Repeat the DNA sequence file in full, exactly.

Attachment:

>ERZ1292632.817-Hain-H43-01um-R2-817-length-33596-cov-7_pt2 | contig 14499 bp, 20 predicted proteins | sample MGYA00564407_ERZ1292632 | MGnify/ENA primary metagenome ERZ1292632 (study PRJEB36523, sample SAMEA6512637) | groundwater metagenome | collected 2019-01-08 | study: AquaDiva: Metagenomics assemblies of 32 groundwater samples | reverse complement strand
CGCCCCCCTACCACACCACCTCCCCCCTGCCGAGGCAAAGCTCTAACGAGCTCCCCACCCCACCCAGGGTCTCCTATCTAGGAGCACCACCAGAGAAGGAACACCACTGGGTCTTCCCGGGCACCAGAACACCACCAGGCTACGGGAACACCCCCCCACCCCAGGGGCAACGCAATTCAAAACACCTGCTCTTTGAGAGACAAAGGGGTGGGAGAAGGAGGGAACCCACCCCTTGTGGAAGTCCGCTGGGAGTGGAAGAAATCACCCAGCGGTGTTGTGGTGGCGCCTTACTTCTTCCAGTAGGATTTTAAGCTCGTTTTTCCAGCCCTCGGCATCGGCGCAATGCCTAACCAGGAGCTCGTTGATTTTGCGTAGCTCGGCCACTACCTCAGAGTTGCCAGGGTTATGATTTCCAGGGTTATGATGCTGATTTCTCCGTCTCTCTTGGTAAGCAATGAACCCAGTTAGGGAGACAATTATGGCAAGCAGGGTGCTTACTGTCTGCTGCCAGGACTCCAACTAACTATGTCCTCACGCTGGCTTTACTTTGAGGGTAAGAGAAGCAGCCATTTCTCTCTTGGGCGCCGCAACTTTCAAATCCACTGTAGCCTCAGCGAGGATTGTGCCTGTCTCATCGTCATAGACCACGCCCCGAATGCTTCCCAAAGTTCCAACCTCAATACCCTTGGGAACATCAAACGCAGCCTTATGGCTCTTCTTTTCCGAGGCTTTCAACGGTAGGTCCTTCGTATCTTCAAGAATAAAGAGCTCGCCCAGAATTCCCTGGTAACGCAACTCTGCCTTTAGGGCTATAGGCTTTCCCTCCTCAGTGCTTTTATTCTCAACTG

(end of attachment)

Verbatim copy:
>ERZ1292632.817-Hain-H43-01um-R2-817-length-33596-cov-7_pt2 | contig 14499 bp, 20 predicted proteins | sample MGYA00564407_ERZ1292632 | MGnify/ENA primary metagenome ERZ1292632 (study PRJEB36523, sample SAMEA6512637) | groundwater metagenome | collected 2019-01-08 | study: AquaDiva: Metagenomics assemblies of 32 groundwater samples | reverse complement strand
CGCCCCCCTACCACACCACCTCCCCCCTGCCGAGGCAAAGCTCTAACGAGCTCCCCACCCCACCCAGGGTCTCCTATCTAGGAGCACCACCAGAGAAGGAACACCACTGGGTCTTCCCGGGCACCAGAACACCACCAGGCTACGGGAACACCCCCCCACCCCAGGGGCAACGCAATTCAAAACACCTGCTCTTTGAGAGACAAAGGGGTGGGAGAAGGAGGGAACCCACCCCTTGTGGAAGTCCGCTGGGAGTGGAAGAAATCACCCAGCGGTGTTGTGGTGGCGCCTTACTTCTTCCAGTAGGATTTTAAGCTCGTTTTTCCAGCCCTCGGCATCGGCGCAATGCCTAACCAGGAGCTCGTTGATTTTGCGTAGCTCGGCCACTACCTCAGAGTTGCCAGGGTTATGATTTCCAGGGTTATGATGCTGATTTCTCCGTCTCTCTTGGTAAGCAATGAACCCAGTTAGGGAGACAATTATGGCAAGCAGGGTGCTTACTGTCTGCTGCCAGGACTCCAACTAACTATGTCCTCACGCTGGCTTTACTTTGAGGGTAAGAGAAGCAGCCATTTCTCTCTTGGGCGCCGCAACTTTCAAATCCACTGTAGCCTCAGCGAGGATTGTGCCTGTCTCATCGTCATAGACCACGCCCCGAATGCTTCCCAAAGTTCCAACCTCAATACCCTTGGGAACATCAAACGCAGCCTTATGGCTCTTCTTTTCCGAGGCTTTCAACGGTAGGTCCTTCGTATCTTCAAGAATAAAGAGCTCGCCCAGAATTCCCTGGTAACGCAACTCTGCCTTTAGGGCTATAGGCTTTCCCTCCTCAGTGCTTTTATTCTCAACTG